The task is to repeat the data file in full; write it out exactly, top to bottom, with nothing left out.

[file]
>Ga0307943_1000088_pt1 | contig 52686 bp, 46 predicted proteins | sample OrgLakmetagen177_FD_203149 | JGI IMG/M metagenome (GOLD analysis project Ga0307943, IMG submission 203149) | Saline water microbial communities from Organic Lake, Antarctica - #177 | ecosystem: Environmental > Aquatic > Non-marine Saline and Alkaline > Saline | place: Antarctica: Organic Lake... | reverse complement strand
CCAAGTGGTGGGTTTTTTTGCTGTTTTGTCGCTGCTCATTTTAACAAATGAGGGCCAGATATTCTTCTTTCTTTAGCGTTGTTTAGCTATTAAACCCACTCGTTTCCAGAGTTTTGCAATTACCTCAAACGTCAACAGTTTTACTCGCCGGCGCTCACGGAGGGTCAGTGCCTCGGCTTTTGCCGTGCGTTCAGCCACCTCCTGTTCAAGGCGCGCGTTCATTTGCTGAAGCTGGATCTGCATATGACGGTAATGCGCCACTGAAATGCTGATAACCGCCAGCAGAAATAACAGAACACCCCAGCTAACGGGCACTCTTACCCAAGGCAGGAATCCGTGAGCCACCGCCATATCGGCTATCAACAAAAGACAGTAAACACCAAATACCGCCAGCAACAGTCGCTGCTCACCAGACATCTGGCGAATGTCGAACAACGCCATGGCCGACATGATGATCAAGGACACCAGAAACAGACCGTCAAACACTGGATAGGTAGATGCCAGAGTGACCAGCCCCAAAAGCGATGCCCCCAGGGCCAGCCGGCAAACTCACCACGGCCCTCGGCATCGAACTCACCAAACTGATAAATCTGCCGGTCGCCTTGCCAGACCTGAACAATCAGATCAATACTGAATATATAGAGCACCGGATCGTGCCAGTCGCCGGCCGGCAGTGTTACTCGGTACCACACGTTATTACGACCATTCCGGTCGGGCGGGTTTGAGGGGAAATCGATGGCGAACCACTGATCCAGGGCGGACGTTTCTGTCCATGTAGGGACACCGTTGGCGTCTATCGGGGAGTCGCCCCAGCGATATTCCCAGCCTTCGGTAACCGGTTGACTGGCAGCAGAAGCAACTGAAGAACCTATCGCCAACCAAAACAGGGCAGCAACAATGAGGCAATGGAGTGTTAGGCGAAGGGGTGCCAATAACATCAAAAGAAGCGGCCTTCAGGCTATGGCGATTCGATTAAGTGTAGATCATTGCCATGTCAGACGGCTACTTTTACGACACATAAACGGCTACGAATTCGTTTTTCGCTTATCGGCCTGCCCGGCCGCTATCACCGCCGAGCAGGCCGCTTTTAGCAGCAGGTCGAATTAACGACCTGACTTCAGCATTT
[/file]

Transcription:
>Ga0307943_1000088_pt1 | contig 52686 bp, 46 predicted proteins | sample OrgLakmetagen177_FD_203149 | JGI IMG/M metagenome (GOLD analysis project Ga0307943, IMG submission 203149) | Saline water microbial communities from Organic Lake, Antarctica - #177 | ecosystem: Environmental > Aquatic > Non-marine Saline and Alkaline > Saline | place: Antarctica: Organic Lake... | reverse complement strand
CCAAGTGGTGGGTTTTTTTGCTGTTTTGTCGCTGCTCATTTTAACAAATGAGGGCCAGATATTCTTCTTTCTTTAGCGTTGTTTAGCTATTAAACCCACTCGTTTCCAGAGTTTTGCAATTACCTCAAACGTCAACAGTTTTACTCGCCGGCGCTCACGGAGGGTCAGTGCCTCGGCTTTTGCCGTGCGTTCAGCCACCTCCTGTTCAAGGCGCGCGTTCATTTGCTGAAGCTGGATCTGCATATGACGGTAATGCGCCACTGAAATGCTGATAACCGCCAGCAGAAATAACAGAACACCCCAGCTAACGGGCACTCTTACCCAAGGCAGGAATCCGTGAGCCACCGCCATATCGGCTATCAACAAAAGACAGTAAACACCAAATACCGCCAGCAACAGTCGCTGCTCACCAGACATCTGGCGAATGTCGAACAACGCCATGGCCGACATGATGATCAAGGACACCAGAAACAGACCGTCAAACACTGGATAGGTAGATGCCAGAGTGACCAGCCCCAAAAGCGATGCCCCCAGGGCCAGCCGGCAAACTCACCACGGCCCTCGGCATCGAACTCACCAAACTGATAAATCTGCCGGTCGCCTTGCCAGACCTGAACAATCAGATCAATACTGAATATATAGAGCACCGGATCGTGCCAGTCGCCGGCCGGCAGTGTTACTCGGTACCACACGTTATTACGACCATTCCGGTCGGGCGGGTTTGAGGGGAAATCGATGGCGAACCACTGATCCAGGGCGGACGTTTCTGTCCATGTAGGGACACCGTTGGCGTCTATCGGGGAGTCGCCCCAGCGATATTCCCAGCCTTCGGTAACCGGTTGACTGGCAGCAGAAGCAACTGAAGAACCTATCGCCAACCAAAACAGGGCAGCAACAATGAGGCAATGGAGTGTTAGGCGAAGGGGTGCCAATAACATCAAAAGAAGCGGCCTTCAGGCTATGGCGATTCGATTAAGTGTAGATCATTGCCATGTCAGACGGCTACTTTTACGACACATAAACGGCTACGAATTCGTTTTTCGCTTATCGGCCTGCCCGGCCGCTATCACCGCCGAGCAGGCCGCTTTTAGCAGCAGGTCGAATTAACGACCTGACTTCAGCATTT